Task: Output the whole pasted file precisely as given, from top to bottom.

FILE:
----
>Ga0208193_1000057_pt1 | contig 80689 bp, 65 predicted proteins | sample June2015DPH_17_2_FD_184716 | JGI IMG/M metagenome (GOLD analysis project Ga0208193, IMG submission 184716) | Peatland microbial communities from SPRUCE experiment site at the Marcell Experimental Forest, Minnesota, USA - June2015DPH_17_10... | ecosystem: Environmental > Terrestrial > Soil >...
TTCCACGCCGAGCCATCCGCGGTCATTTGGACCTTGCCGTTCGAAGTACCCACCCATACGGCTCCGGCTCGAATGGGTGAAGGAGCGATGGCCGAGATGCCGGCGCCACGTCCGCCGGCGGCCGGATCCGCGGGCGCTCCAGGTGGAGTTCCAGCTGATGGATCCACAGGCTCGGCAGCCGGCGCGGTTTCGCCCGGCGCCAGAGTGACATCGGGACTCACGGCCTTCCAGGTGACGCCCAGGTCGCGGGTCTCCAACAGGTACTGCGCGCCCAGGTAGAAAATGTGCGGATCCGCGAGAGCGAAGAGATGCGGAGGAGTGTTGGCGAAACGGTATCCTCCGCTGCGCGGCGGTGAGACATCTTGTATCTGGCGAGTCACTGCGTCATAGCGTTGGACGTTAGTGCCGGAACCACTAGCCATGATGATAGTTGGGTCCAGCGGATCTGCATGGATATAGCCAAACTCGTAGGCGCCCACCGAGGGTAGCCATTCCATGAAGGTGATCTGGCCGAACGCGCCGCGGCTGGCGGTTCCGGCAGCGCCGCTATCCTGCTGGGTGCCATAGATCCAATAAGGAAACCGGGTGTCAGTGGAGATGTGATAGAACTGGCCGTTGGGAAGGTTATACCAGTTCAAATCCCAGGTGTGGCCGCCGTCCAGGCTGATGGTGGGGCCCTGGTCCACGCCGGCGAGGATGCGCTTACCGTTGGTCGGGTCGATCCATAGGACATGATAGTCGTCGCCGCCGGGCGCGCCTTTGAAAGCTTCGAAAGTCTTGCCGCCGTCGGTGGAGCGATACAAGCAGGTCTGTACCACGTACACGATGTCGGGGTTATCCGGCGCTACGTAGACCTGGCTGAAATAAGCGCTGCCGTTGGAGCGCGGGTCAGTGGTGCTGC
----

>Ga0208193_1000057_pt1 | contig 80689 bp, 65 predicted proteins | sample June2015DPH_17_2_FD_184716 | JGI IMG/M metagenome (GOLD analysis project Ga0208193, IMG submission 184716) | Peatland microbial communities from SPRUCE experiment site at the Marcell Experimental Forest, Minnesota, USA - June2015DPH_17_10... | ecosystem: Environmental > Terrestrial > Soil >...
TTCCACGCCGAGCCATCCGCGGTCATTTGGACCTTGCCGTTCGAAGTACCCACCCATACGGCTCCGGCTCGAATGGGTGAAGGAGCGATGGCCGAGATGCCGGCGCCACGTCCGCCGGCGGCCGGATCCGCGGGCGCTCCAGGTGGAGTTCCAGCTGATGGATCCACAGGCTCGGCAGCCGGCGCGGTTTCGCCCGGCGCCAGAGTGACATCGGGACTCACGGCCTTCCAGGTGACGCCCAGGTCGCGGGTCTCCAACAGGTACTGCGCGCCCAGGTAGAAAATGTGCGGATCCGCGAGAGCGAAGAGATGCGGAGGAGTGTTGGCGAAACGGTATCCTCCGCTGCGCGGCGGTGAGACATCTTGTATCTGGCGAGTCACTGCGTCATAGCGTTGGACGTTAGTGCCGGAACCACTAGCCATGATGATAGTTGGGTCCAGCGGATCTGCATGGATATAGCCAAACTCGTAGGCGCCCACCGAGGGTAGCCATTCCATGAAGGTGATCTGGCCGAACGCGCCGCGGCTGGCGGTTCCGGCAGCGCCGCTATCCTGCTGGGTGCCATAGATCCAATAAGGAAACCGGGTGTCAGTGGAGATGTGATAGAACTGGCCGTTGGGAAGGTTATACCAGTTCAAATCCCAGGTGTGGCCGCCGTCCAGGCTGATGGTGGGGCCCTGGTCCACGCCGGCGAGGATGCGCTTACCGTTGGTCGGGTCGATCCATAGGACATGATAGTCGTCGCCGCCGGGCGCGCCTTTGAAAGCTTCGAAAGTCTTGCCGCCGTCGGTGGAGCGATACAAGCAGGTCTGTACCACGTACACGATGTCGGGGTTATCCGGCGCTACGTAGACCTGGCTGAAATAAGCGCTGCCGTTGGAGCGCGGGTCAGTGGTGCTGC